Almost half of teams develop and deploy software using a DevSecOps approach, but security remains the top area of investment, a survey finds.

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photo of a computer screen with GitLab's web page
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Software developers and operations teams continue to adopt DevOps and other agile methodologies as well as automation and low-code services, but they still struggle with security, the fallout of the COVID-19 pandemic, and a shortage of skilled security workers, according to a newly published annual survey from GitLab.

DevSecOps results in better code quality, higher developer productivity, and improved operational efficiency, according to the survey of more than 5,000 software developers, operations specialists, and application security professionals. Security still is a problem, however. While more than half (57%) of those surveyed considered security to be a performance metric, nearly the same number said it was "difficult to get devs to actually prioritize fixing code vulnerabilities."

The survey conducted by the toolchain provider underscores that all participants in the development and deployment process still need to improve the communications and relationships between groups, says Johnathan Hunt, vice president of information security and cybersecurity at GitLab.

"Getting developers and security professionals to work better together requires a culture-first approach to software development through the creation of a DevOps culture," Hunt says. "A DevOps platform lends itself well to this approach by granting organizations seamless collaboration across DevSecOps teams, shared ownership of security and compliance, and strategic uses of technologies such as automation and AI/ML."

Mix and Match

The survey found that no single dominant approach to software development exists, and most teams use a mix of approaches. While a majority of development teams (47%) used DevOps and DevSecOps, other agile approaches accounted for significant shares as well: 34% of teams used Scrum, 24% used Kanban, and 29% used Lean methodologies. Teams even expanded their use of Waterfall development, with more than a quarter (26%) adopting that approach.

"DevOps teams are not limiting themselves to any one way of working," Hunt says. "They are flexible and willing to adjust their approaches to meet various business and project needs."

The increase in agile approaches to software development and deployment has resulted in faster deployment of software. Seven in 10 survey respondents said their teams deploy at least once every few days or more frequently, a jump of 11 points from 2021. Integrating automated testing, deployment, and security controls into the development pipeline is a key factor in speeding application deployment, with nearly half (47%) of teams asserting that their testing is fully automated today, up from 25% in 2021.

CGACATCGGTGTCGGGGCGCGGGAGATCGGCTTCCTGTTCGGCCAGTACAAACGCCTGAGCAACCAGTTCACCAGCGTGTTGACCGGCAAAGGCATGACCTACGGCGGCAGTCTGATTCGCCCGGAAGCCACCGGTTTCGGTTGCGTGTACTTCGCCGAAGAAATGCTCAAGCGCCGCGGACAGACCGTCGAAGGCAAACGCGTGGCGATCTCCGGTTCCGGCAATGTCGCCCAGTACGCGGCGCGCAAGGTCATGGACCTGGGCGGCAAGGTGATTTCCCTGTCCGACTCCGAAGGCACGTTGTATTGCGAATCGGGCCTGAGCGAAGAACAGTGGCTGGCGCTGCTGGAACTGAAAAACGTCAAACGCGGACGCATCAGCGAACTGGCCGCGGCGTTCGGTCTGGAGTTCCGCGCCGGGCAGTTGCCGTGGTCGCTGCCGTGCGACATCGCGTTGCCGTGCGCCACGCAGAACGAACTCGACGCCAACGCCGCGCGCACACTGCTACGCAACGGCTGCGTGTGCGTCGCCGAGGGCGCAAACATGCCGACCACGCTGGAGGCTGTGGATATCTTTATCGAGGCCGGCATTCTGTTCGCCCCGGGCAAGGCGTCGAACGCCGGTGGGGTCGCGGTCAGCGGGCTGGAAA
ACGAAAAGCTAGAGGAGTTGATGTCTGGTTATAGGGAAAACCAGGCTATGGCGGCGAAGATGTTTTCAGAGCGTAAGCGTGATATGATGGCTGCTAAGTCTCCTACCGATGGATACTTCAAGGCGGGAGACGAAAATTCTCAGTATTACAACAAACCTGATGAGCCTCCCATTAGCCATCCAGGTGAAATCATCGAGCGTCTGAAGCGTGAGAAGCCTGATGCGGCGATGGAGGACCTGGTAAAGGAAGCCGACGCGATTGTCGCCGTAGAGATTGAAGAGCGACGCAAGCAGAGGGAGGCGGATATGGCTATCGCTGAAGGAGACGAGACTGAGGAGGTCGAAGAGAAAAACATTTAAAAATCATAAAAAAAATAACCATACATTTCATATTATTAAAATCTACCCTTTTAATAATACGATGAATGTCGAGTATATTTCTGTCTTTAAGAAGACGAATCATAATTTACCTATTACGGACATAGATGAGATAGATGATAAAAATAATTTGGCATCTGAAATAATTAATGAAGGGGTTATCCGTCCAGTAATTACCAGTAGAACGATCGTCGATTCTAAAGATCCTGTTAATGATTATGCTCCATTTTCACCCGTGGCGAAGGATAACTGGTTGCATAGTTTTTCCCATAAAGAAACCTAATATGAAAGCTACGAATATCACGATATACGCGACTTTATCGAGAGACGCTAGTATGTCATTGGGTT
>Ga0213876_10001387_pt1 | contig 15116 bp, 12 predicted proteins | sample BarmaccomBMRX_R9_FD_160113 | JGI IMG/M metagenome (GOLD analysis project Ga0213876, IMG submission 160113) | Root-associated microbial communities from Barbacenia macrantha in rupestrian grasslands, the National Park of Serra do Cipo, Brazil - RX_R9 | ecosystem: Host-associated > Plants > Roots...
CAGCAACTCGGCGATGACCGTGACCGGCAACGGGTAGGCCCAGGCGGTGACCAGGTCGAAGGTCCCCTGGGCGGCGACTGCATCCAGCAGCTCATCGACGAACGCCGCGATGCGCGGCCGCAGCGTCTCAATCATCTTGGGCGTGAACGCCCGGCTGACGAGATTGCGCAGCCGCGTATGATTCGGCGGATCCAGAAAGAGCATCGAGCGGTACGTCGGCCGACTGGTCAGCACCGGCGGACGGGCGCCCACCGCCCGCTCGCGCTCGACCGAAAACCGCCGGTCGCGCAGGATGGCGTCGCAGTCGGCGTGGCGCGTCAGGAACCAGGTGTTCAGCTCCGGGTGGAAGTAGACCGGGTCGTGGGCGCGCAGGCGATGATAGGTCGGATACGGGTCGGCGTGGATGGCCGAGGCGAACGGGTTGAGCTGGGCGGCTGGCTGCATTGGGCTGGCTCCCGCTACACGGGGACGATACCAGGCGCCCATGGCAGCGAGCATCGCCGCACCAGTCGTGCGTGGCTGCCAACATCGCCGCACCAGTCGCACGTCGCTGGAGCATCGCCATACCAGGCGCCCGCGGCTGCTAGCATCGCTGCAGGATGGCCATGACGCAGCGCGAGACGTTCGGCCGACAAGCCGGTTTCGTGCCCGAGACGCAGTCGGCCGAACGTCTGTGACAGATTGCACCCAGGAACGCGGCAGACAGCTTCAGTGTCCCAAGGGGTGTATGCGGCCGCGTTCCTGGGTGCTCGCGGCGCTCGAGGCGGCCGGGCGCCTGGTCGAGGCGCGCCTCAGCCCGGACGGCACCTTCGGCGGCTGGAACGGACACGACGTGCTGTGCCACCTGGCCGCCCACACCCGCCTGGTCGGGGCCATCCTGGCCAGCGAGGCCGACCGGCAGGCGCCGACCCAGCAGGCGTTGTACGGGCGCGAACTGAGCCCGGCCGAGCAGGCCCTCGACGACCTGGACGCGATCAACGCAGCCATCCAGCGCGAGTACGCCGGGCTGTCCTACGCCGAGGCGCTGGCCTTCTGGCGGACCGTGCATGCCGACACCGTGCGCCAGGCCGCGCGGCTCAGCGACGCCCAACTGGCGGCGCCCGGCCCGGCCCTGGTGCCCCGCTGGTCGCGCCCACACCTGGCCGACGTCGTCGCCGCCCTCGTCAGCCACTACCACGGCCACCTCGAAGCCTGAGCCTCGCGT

The adoption of low-code and no-code APIs for development has also made teams more efficient. Two-thirds (66%) of survey takers are using at least one low-code or no-code tool in their DevOps practice, a significant increase from the 25% of those surveyed in 2021.

Yet the expanding number of options for development, deployment, and securing of software has resulted in more confusion, leading DevOps teams to look to simplify their pipeline and toolsets, GitLab's study found. While 44% of DevOps teams use two to five tools to manage the software development process, 41% use between six and 10 tools.

"That's a lot of tools, and 69% of survey takers told us they'd like to consolidate their toolchains," GitLab stated in the survey report.

AI and Machine Learning 'On the Rise'

Artificial intelligence and machine-learning technologies have seen mixed adoption among developers and application-security specialists. While AI/ML is at the bottom of the list of priorities for developers' future careers, a majority of security pros (54%) said AI/ML will help them most in their future careers. AI/ML particularly suits the security domain. For example, AI/ML systems can be trained to detect and respond to threats, generate alerts, and trigger rule sets.

"But AI/ML is far from falling off of developers' radars. In fact, its use is on the rise," Hunt says, adding: "This is especially helpful when it comes to detecting and defending against attacks and malicious actors, since security professionals cannot watch every packet and connection that transverses a network."

Security continues to take a larger role in the software development pipeline, with 57% of companies shifting security responsibility "left" and making developers more responsible for the vulnerabilities in their code. Yet there is still a ways to go, with a significant number of developers blaming security for delays and the division of responsibility for software security very much in flux.

"While dev and ops are taking on a larger share of security ownership, it's not so straightforward on the sec team," GitLab stated in the report. "In 2020 and 2021, the percentage of security pros who said they were fully responsible for security was roughly the same as those who said everyone was responsible."

About the Author(s)

Robert Lemos, Contributing Writer

Veteran technology journalist of more than 20 years. Former research engineer. Written for more than two dozen publications, including CNET, Dark Reading, MIT's Technology Review, Popular Science, and Wired News. Five awards for journalism, including Best Deadline Journalism (Online) in 2003 for coverage of the Blaster worm. Crunches numbers on various trends using Python and R. Recent reports include analyses of the shortage in cybersecurity workers and annual vulnerability trends.

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